The new Penn’s Landing may correct even this Philadelphia white elephant, but particularly if planners and INHP officials collaborate. With improved crossings at 5th, 4th, 3rd, and 2nd Streets, the everyday Philadelphians might discover the delight of a central park, much of which has been sitting there awaiting them for more than fifty years.

Penn’s Landing. | Images: DRWC

About the author

Nathaniel Popkin is co-editor of the Hidden City Daily and author of three books of non-fiction, including the forthcoming Philadelphia: Finding the Hidden City (Temple Press) and a novel, Lion and Leopard (The Head and the Hand Press). He is the senior writer of the film documentary "Philadelphia: The Great Experiment."



20 Comments


  1. A very hopeful sign, Mr Popkin.

    • Does this mean we’ll lose SSHP? Think plan is a huge improvement but it seems too sterile.

      • Hard to know for sure but based on the renderings I don’t think so… if you look at the very first large aerial view you can see the Hilton hotel and the marina still there just south of the hotel. The renderings in the slideshow look like the Penn’s Landing area so summer SSHP seems mostly untouched but the Winterfest area as we know it would go away (ice rink remains). Would be awesome if they keep the cabins/firepits longterm once the new design is built, though!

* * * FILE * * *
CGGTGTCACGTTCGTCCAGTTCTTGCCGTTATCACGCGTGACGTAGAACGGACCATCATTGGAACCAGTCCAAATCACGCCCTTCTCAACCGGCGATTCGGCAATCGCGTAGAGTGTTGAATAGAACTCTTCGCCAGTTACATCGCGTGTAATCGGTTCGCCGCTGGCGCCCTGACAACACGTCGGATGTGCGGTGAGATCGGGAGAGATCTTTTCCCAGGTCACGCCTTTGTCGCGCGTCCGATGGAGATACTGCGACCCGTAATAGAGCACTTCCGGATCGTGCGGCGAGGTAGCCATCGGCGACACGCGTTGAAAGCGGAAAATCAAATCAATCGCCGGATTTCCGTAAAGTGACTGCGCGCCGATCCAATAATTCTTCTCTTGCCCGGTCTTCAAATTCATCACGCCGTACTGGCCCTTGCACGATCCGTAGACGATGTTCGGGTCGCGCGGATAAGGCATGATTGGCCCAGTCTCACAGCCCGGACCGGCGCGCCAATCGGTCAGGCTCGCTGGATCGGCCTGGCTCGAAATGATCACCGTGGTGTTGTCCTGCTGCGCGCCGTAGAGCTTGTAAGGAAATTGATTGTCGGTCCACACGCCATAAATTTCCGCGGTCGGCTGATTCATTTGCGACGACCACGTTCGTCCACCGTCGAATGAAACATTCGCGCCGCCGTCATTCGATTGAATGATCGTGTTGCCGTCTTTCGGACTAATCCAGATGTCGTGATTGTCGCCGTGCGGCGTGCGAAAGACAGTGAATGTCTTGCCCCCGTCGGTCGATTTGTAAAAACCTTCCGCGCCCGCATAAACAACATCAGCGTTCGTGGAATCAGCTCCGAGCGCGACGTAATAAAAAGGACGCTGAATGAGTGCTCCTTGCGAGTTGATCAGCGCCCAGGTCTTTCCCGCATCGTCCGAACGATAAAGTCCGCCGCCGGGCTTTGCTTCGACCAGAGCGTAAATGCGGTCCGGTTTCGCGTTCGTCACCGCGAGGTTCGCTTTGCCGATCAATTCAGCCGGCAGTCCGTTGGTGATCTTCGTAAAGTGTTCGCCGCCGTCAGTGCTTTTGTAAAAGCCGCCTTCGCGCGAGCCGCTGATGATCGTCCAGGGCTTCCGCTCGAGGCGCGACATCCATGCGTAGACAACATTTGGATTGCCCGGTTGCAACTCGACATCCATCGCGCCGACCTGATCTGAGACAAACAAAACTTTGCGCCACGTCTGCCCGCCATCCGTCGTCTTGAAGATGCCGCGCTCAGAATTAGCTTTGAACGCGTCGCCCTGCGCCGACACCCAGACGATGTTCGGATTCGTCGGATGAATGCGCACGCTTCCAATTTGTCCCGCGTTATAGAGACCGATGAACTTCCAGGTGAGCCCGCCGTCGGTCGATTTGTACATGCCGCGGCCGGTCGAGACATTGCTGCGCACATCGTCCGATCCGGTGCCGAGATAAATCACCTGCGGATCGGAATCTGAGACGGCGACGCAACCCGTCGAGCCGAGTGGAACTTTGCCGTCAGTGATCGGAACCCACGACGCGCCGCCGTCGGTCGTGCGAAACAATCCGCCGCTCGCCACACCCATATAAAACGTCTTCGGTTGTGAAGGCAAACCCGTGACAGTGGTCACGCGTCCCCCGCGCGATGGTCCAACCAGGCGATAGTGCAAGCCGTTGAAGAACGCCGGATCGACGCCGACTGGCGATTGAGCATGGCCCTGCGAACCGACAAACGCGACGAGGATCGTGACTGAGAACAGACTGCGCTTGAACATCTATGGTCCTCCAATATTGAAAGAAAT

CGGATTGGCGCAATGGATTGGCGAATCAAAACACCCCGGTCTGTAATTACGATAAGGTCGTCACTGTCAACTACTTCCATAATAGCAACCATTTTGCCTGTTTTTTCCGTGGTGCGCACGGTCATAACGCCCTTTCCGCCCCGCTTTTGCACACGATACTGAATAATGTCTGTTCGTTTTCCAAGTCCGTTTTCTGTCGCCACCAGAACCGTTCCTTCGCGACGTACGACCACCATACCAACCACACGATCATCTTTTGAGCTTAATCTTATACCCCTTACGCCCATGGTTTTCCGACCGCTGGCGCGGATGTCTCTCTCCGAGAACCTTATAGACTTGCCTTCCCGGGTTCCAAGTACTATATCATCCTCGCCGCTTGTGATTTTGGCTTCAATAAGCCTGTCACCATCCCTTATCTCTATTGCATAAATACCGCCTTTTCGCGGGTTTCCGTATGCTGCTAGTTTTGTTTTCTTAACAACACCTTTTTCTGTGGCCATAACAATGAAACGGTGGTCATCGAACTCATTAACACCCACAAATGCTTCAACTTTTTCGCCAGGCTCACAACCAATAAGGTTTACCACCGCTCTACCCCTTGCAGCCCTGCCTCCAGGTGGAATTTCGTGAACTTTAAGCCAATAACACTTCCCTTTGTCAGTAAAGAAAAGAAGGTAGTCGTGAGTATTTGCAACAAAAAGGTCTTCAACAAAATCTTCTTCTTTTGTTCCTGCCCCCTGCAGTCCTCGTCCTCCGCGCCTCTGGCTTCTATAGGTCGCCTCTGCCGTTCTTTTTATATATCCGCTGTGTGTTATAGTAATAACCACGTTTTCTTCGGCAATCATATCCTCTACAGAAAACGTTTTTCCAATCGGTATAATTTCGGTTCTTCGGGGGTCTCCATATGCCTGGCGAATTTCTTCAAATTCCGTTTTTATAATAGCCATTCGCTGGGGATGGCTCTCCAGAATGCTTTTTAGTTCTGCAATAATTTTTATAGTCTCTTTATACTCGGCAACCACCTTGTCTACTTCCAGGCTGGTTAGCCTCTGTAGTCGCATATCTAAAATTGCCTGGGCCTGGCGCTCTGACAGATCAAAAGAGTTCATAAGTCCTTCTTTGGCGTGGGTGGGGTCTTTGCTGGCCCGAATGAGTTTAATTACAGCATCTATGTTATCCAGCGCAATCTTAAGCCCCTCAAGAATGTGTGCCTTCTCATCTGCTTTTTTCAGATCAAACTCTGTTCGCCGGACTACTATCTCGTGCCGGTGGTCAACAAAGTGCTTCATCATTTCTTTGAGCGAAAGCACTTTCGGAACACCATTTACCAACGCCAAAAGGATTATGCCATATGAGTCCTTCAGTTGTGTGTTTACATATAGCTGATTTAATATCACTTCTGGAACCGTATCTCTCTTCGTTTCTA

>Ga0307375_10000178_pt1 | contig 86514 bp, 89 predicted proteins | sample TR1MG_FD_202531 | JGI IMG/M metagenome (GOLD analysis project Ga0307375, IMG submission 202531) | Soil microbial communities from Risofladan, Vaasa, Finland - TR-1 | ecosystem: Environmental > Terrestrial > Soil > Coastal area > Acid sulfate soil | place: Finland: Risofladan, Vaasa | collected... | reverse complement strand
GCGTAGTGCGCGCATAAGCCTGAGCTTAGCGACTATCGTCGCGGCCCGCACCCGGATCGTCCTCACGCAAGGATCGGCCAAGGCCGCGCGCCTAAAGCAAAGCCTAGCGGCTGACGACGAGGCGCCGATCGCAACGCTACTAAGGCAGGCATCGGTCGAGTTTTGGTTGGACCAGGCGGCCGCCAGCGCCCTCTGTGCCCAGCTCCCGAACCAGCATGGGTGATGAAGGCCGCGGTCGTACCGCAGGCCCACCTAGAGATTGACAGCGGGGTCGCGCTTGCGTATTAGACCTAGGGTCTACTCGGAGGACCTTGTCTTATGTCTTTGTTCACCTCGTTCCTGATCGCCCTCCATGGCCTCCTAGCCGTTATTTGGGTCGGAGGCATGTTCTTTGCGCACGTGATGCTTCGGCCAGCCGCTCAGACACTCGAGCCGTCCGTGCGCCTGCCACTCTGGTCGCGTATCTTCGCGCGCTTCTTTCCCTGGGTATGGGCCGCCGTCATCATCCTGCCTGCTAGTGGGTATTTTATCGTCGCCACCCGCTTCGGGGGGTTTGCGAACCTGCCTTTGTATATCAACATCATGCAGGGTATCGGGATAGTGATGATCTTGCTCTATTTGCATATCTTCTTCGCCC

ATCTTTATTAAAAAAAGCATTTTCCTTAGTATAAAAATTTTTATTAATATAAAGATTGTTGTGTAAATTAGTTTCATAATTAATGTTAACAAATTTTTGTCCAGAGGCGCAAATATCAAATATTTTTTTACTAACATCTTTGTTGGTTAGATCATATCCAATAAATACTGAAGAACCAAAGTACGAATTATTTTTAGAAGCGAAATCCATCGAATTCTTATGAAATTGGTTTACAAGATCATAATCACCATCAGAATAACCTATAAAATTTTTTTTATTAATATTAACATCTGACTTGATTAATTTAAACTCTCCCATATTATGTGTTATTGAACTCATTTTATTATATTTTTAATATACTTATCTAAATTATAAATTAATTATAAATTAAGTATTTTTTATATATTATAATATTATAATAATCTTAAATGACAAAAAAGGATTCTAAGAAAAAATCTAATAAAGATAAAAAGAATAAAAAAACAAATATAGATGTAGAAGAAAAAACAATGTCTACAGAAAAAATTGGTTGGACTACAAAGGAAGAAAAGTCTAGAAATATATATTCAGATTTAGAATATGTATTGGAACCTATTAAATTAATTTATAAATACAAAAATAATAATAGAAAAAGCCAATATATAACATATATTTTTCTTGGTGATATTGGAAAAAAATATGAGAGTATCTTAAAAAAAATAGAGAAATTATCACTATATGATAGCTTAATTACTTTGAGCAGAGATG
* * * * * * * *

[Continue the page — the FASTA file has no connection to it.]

2. Wow this is great. A “central park” – yes, I was just thinking this myself the other day when going up to Belmont for the Parks on Tap – this is so far away I wish we had a big piece of nature in CC. Getting the feel as close to the natural areas of Grant Park (CHI) would be ideal for my tastes; I love that parks grassy, cool meanderings. Why is nothing shown on the quayside though? Looks really dull just having a bulkhead like that. No docks, boats, piers, nothing? I see the protected cove area, but the main bulkhead looks really plain and lonely. Also, for arch/design visualization nerds out there, I like the simple and informative renderings.

  3. I think your point about including a residential area is key. The thing about Central Park, is, it’s central. If this thing just hangs out on the edge of the city as a park without residential and some commercial aspect to it, it’ll be a ghost land.

  4. sure that makes sense to spend $225 million for a relatively small park, built over a freeway, when we have raw sewage dumping into the Delaware and Schuylkill every time it rains, because of our antiquated sewer system.

    and hey yes let’s spend $20 million of taxpayer funds to help Dranoff build a 47-story condo building on the empty lots across from the Kimmel Center (301-13 s broad st), which currently include a closed-off public right-of-way and a giant hole in the ground.

    way better location for a park, and a whole lot cheaper.

    how much of hat $225 million will be labor? 75%? 85%?

    • Hey Bob, don’t you think the residents, and associated taxes of those residents, real estate sales/leases, property taxes of a 47 story building will quickly nullify the initial investment of $20m? It certainly will generate a lot more revenue for the city than a park 3 blocks from our City hall, which in and of itself is a hard-surface park, directly across the street from JFK plaza, which will be mostly green space when it’s completed.

      And I think most people would completely disagree that Penn’s Landing isn’t a good place for a park. It currently draws large numbers of people, IN SPITE of the fact that it is a concrete skeleton with sparse water-front access.

      You’re right about our sewer system needing updating away from mixed service, but those funds come out of different pockets.